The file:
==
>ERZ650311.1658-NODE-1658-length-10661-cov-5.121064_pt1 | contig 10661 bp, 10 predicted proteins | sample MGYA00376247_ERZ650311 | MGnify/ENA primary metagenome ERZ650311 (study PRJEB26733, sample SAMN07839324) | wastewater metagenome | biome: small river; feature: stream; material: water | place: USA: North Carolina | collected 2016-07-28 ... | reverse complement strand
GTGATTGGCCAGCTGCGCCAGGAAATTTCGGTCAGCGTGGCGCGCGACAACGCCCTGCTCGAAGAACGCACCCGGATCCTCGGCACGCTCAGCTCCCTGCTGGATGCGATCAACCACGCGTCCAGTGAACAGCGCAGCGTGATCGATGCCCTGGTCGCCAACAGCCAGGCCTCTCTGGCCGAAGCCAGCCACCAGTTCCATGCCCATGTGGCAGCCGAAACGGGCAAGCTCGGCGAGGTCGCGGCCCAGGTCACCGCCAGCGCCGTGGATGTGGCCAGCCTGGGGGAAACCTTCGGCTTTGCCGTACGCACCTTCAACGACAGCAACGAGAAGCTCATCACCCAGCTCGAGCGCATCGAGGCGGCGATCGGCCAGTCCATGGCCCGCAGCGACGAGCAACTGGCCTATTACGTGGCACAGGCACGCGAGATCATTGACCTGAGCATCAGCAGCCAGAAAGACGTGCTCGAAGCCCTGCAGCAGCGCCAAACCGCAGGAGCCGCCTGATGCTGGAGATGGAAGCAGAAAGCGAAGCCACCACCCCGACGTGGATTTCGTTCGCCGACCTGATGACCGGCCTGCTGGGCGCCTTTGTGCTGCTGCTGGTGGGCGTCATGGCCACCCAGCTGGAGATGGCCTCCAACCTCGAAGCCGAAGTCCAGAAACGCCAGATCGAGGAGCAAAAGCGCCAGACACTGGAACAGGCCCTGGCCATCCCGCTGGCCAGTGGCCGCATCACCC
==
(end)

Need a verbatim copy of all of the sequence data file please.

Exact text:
>ERZ650311.1658-NODE-1658-length-10661-cov-5.121064_pt1 | contig 10661 bp, 10 predicted proteins | sample MGYA00376247_ERZ650311 | MGnify/ENA primary metagenome ERZ650311 (study PRJEB26733, sample SAMN07839324) | wastewater metagenome | biome: small river; feature: stream; material: water | place: USA: North Carolina | collected 2016-07-28 ... | reverse complement strand
GTGATTGGCCAGCTGCGCCAGGAAATTTCGGTCAGCGTGGCGCGCGACAACGCCCTGCTCGAAGAACGCACCCGGATCCTCGGCACGCTCAGCTCCCTGCTGGATGCGATCAACCACGCGTCCAGTGAACAGCGCAGCGTGATCGATGCCCTGGTCGCCAACAGCCAGGCCTCTCTGGCCGAAGCCAGCCACCAGTTCCATGCCCATGTGGCAGCCGAAACGGGCAAGCTCGGCGAGGTCGCGGCCCAGGTCACCGCCAGCGCCGTGGATGTGGCCAGCCTGGGGGAAACCTTCGGCTTTGCCGTACGCACCTTCAACGACAGCAACGAGAAGCTCATCACCCAGCTCGAGCGCATCGAGGCGGCGATCGGCCAGTCCATGGCCCGCAGCGACGAGCAACTGGCCTATTACGTGGCACAGGCACGCGAGATCATTGACCTGAGCATCAGCAGCCAGAAAGACGTGCTCGAAGCCCTGCAGCAGCGCCAAACCGCAGGAGCCGCCTGATGCTGGAGATGGAAGCAGAAAGCGAAGCCACCACCCCGACGTGGATTTCGTTCGCCGACCTGATGACCGGCCTGCTGGGCGCCTTTGTGCTGCTGCTGGTGGGCGTCATGGCCACCCAGCTGGAGATGGCCTCCAACCTCGAAGCCGAAGTCCAGAAACGCCAGATCGAGGAGCAAAAGCGCCAGACACTGGAACAGGCCCTGGCCATCCCGCTGGCCAGTGGCCGCATCACCC